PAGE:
Number 42   May - June 2005


By Keith McDonald

A recent book titled, Duveen A Life In Art by Meryle Secrest,* inspired this article. Her publisher calls it “the first major biography in more than fifty years of the supreme international art dealer of the twentieth century, Joseph Duveen.”

Also contributing to this was an exhibit at the Getty Museum called “The Business of Art” with Mark Henderson as curator. This exhibit featured the principal artists, collectors, and dealers of the twentieth century. Joseph Duveen was clearly the star of all involved.

Joseph Duveen, later Lord Duveen of Millbank, was the master of his trade. Along the way he gravitated from being the master of the “Old Masters” to all things eighteenth-century and French.

His firm began in Europe, but he opened a New York City branch in 1912 on Fifty-Sixth Street close to Arabella Huntington’s home on Fifty-Seventh Street. As he was known to do for desirable clients, he captured the attention of “Madam” as he always deferred to her. Of course, in the process he also gained the attention of the man whom he helped become one of the greatest art collectors in theUnited States and the future husband of Arabella.

So, Henry and Arabella Huntington became two of Duveen’s major clients. After Duveen applied his charms to “Madam,” Arabella devoted herself to collecting art, but with a particular interest in all things eighteenth-century and French. Her home on Fifty-Seventh Street began filling up with art treasures supplied by the quite ample inventories of Duveen, as well as filling up her other four homes, including San Francisco and Paris. Between 1908 and 1917 alone,
Duveen sold the Huntingtons, together, over $21 million in collectibles.

Duveen astutely observed that his most profitable clients would be the emerging rich in the United States buying from the cash-poor owners of long-time European collections.

Besides the Huntingtons, Duveen’s clients included J. P. Morgan, Henry Frick, Samuel Kress, John Rockefeller, Marjorie Merriweather Post, and Andrew Mellon.

Reluctant at first with Duveen, Andrew Mellon became a major collector with the “help” of Duveen. Mellon came to believe that he would rather have Duveen’s opinion than that of any museum official. Mellon claimed that collectibles never looked as good as they did when Duveen was standing in front of them. No detail of a client’s life was too small to deal with in order to facilitate a sale to his most desirable clients. In the case of the Huntingtons, for example, he oversaw the arrangements for their marriage in Paris. He was such a part of Arabella’s life, he even possessed a copy of her will.

But Duveen was also quite capable of preventing a competing dealer from making a sale that he himself would like to make. For example, when a competing dealer had attracted a certain High Church duke with a religious painting, the duke made the mistake of asking Duveen for advice on what he thought about the merits of the painting. Duveen replied, “Very nice, my dear fellow, very nice, but I suppose you are aware those cherubs are homosexual.” So, that deal was killed for Duveen’s competition. But later when the same painting came into Duveen’s hands, the cherubs had then become “straight.”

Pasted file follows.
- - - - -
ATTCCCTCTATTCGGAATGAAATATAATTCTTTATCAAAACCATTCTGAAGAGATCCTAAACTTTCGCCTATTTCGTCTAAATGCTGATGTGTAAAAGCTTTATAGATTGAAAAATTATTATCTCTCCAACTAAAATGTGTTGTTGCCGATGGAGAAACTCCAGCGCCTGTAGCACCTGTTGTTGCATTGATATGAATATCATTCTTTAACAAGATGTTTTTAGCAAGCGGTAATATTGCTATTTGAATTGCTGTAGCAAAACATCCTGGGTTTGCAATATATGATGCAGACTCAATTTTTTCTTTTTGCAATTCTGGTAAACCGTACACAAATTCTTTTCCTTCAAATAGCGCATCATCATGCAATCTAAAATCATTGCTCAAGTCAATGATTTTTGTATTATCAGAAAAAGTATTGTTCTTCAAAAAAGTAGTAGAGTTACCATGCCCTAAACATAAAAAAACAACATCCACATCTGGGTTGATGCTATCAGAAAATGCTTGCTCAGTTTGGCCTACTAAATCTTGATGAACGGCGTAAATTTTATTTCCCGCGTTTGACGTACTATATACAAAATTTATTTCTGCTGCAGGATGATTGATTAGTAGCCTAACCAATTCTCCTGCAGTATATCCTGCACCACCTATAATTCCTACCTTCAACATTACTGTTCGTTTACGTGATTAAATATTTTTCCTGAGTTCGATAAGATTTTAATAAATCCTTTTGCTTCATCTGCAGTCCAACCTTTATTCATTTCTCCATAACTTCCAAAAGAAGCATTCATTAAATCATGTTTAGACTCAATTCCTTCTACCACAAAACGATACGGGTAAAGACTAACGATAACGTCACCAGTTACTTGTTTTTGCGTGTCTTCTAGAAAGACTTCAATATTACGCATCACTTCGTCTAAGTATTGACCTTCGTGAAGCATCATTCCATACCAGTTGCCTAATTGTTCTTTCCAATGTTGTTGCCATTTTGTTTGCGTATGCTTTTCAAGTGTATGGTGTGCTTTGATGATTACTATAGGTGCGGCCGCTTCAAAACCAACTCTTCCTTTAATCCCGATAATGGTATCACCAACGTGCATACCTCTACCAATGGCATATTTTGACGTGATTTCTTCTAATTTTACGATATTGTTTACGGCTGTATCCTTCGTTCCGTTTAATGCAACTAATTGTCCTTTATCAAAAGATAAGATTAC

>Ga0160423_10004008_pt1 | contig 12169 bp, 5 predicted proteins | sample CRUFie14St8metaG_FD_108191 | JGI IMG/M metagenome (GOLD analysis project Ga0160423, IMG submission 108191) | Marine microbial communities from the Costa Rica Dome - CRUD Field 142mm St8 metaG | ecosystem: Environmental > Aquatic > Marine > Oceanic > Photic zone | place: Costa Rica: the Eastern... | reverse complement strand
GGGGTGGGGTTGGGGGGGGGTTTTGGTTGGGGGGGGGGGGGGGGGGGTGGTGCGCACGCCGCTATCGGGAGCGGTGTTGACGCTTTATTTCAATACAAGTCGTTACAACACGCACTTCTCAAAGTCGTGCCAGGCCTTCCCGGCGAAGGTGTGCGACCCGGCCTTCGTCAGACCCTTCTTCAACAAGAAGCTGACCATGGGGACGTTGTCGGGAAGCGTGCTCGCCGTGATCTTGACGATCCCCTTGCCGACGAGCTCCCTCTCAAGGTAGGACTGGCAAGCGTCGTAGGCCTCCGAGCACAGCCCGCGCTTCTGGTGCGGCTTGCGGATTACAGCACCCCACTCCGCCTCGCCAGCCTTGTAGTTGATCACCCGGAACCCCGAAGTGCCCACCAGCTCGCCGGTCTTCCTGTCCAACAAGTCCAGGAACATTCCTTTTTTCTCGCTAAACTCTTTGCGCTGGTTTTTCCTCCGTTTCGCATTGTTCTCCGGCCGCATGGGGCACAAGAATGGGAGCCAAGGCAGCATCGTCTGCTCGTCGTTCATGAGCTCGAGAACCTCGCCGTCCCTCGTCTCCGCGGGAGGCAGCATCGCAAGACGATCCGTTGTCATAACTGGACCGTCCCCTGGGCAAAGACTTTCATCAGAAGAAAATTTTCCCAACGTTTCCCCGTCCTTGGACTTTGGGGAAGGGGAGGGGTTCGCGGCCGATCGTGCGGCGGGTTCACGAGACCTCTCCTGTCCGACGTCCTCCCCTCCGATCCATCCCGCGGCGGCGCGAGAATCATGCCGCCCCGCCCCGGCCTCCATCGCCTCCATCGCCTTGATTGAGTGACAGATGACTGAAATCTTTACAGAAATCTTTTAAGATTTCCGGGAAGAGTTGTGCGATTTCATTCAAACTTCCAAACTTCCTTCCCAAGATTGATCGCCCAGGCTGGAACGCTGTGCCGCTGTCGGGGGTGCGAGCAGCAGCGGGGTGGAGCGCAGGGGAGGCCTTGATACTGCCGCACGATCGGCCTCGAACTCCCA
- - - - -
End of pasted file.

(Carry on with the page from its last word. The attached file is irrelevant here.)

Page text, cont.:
An interesting story emerges about Joseph Duveen’s ability to deal with Henry Huntington and Andrew Mellon. Duveen offered Sir Thomas Lawrence’s Pinkie to Mellon, but at that time in his life he was secretary of the treasury (1921-1932) and did not want to be known publicity as spending as much money as Pinkie would have required. So, Duveen then offered the painting to Huntington and was accepted. At some point Mellon decided that Pinkie looked exactly like his own daughter and, that, of all the paintings he owned, he coveted Pinkie the most. But, Henry Huntington refused to give up the painting. This would be his last significant art purchase before his death a few months later in May, 1927. Duveen had done his job too well because he found himself in the middle of two special clients in the process of trying to please both.

Duveen then wound up personally escorting the painting Pinkie to Huntington’s San Marino home in January, 1927. Early in the journey, Duveen cabled Huntington with this message: PINKIE ONLY FAIRLY WELL LAST NIGHT CRYING FOR GRANDPA BUT I AM TAKING GREATEST CARE OF HER UNTIL SHE RETURNS HOME.

So, in the end Andrew Mellon lost this likeness of his daughter Ailsa, but ironically his legacy is perpetuated at The Huntington Library to this day with The Huntington receiving funds from the Mellon Foundation and the Mellon Financial Corporation. It was the Mellon funding, by the way, that underwrote the British Watercolor Exhibit An Eye for Beauty at the Boone Gallery. It is a name Mellon might have chosen himself.

But somehow I think that if Andrew Mellon were alive today, he would gladly trade a number of amazing treasures for that one on canvas of Sarah Barrett Mounton, aka Pinkie.

In passing, what if Pinkie had not come to “Grandpa” and the rest of the Huntington collection afterall? Would the Blue Boy travel among the galleries instead with another complementary “young lady?” John Singer Sargent painted complementary to Thomas Gainsborough’s The Blue Boy and also to Thomas Lawrence’s Pinkie. Could Sargent’s Portrait of Pauline Astor perhaps be that “young lady?” Hmmm…not unless it could be offered by Lord Joseph Duveen!

*Duveen A Life In Art by Meryle Secrest is available in The Huntington Book Store & More.  Also available is Duveen The Story of the Most Spectacular Art Dealer of All Time by S. N. Behrman.

My special thanks to Jessica Todd Smith, Huntington Curator of American Art.

Keith McDonald, Huntington Research Historian

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